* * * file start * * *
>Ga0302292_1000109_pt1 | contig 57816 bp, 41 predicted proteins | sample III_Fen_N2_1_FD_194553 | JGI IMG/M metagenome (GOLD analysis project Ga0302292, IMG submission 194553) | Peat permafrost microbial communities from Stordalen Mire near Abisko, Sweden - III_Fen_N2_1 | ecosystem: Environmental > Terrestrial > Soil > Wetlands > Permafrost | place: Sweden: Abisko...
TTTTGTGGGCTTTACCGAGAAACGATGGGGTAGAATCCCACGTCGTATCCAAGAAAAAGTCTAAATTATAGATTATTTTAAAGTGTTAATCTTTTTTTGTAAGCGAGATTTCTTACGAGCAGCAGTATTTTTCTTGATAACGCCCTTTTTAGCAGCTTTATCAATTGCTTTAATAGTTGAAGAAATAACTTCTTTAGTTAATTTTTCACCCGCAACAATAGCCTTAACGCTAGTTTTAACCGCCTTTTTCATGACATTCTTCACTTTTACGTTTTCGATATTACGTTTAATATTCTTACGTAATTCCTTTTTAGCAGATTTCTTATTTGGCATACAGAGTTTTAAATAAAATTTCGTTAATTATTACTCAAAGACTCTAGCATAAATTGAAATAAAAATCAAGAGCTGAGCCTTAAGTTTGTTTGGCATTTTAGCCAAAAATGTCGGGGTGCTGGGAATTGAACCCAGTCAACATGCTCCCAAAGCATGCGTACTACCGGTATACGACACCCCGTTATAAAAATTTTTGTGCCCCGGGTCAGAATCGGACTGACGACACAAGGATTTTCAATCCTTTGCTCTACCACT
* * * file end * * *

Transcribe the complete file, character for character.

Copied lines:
>Ga0302292_1000109_pt1 | contig 57816 bp, 41 predicted proteins | sample III_Fen_N2_1_FD_194553 | JGI IMG/M metagenome (GOLD analysis project Ga0302292, IMG submission 194553) | Peat permafrost microbial communities from Stordalen Mire near Abisko, Sweden - III_Fen_N2_1 | ecosystem: Environmental > Terrestrial > Soil > Wetlands > Permafrost | place: Sweden: Abisko...
TTTTGTGGGCTTTACCGAGAAACGATGGGGTAGAATCCCACGTCGTATCCAAGAAAAAGTCTAAATTATAGATTATTTTAAAGTGTTAATCTTTTTTTGTAAGCGAGATTTCTTACGAGCAGCAGTATTTTTCTTGATAACGCCCTTTTTAGCAGCTTTATCAATTGCTTTAATAGTTGAAGAAATAACTTCTTTAGTTAATTTTTCACCCGCAACAATAGCCTTAACGCTAGTTTTAACCGCCTTTTTCATGACATTCTTCACTTTTACGTTTTCGATATTACGTTTAATATTCTTACGTAATTCCTTTTTAGCAGATTTCTTATTTGGCATACAGAGTTTTAAATAAAATTTCGTTAATTATTACTCAAAGACTCTAGCATAAATTGAAATAAAAATCAAGAGCTGAGCCTTAAGTTTGTTTGGCATTTTAGCCAAAAATGTCGGGGTGCTGGGAATTGAACCCAGTCAACATGCTCCCAAAGCATGCGTACTACCGGTATACGACACCCCGTTATAAAAATTTTTGTGCCCCGGGTCAGAATCGGACTGACGACACAAGGATTTTCAATCCTTTGCTCTACCACT